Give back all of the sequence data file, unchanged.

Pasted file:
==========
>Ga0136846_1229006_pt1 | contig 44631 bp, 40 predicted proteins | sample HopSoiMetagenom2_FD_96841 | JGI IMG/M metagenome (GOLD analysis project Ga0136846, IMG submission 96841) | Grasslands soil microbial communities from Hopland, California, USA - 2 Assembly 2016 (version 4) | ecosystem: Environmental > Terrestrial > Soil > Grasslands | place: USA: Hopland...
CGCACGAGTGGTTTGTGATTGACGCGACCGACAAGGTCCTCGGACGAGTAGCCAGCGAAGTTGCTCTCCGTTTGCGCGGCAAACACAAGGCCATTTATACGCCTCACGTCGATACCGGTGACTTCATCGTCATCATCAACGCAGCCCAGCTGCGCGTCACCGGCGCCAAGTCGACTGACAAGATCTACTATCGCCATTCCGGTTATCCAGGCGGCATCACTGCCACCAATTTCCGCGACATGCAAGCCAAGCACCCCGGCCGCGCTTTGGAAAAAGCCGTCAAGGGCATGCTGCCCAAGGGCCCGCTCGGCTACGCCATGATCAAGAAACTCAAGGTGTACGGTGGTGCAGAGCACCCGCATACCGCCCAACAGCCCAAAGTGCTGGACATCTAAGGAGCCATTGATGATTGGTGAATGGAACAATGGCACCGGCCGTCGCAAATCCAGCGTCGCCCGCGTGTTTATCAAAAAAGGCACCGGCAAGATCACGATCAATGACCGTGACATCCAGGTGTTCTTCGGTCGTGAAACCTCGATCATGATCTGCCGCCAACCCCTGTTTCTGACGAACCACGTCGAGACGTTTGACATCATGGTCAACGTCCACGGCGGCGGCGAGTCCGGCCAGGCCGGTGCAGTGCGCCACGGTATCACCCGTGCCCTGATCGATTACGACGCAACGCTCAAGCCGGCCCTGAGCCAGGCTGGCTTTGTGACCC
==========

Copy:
>Ga0136846_1229006_pt1 | contig 44631 bp, 40 predicted proteins | sample HopSoiMetagenom2_FD_96841 | JGI IMG/M metagenome (GOLD analysis project Ga0136846, IMG submission 96841) | Grasslands soil microbial communities from Hopland, California, USA - 2 Assembly 2016 (version 4) | ecosystem: Environmental > Terrestrial > Soil > Grasslands | place: USA: Hopland...
CGCACGAGTGGTTTGTGATTGACGCGACCGACAAGGTCCTCGGACGAGTAGCCAGCGAAGTTGCTCTCCGTTTGCGCGGCAAACACAAGGCCATTTATACGCCTCACGTCGATACCGGTGACTTCATCGTCATCATCAACGCAGCCCAGCTGCGCGTCACCGGCGCCAAGTCGACTGACAAGATCTACTATCGCCATTCCGGTTATCCAGGCGGCATCACTGCCACCAATTTCCGCGACATGCAAGCCAAGCACCCCGGCCGCGCTTTGGAAAAAGCCGTCAAGGGCATGCTGCCCAAGGGCCCGCTCGGCTACGCCATGATCAAGAAACTCAAGGTGTACGGTGGTGCAGAGCACCCGCATACCGCCCAACAGCCCAAAGTGCTGGACATCTAAGGAGCCATTGATGATTGGTGAATGGAACAATGGCACCGGCCGTCGCAAATCCAGCGTCGCCCGCGTGTTTATCAAAAAAGGCACCGGCAAGATCACGATCAATGACCGTGACATCCAGGTGTTCTTCGGTCGTGAAACCTCGATCATGATCTGCCGCCAACCCCTGTTTCTGACGAACCACGTCGAGACGTTTGACATCATGGTCAACGTCCACGGCGGCGGCGAGTCCGGCCAGGCCGGTGCAGTGCGCCACGGTATCACCCGTGCCCTGATCGATTACGACGCAACGCTCAAGCCGGCCCTGAGCCAGGCTGGCTTTGTGACCC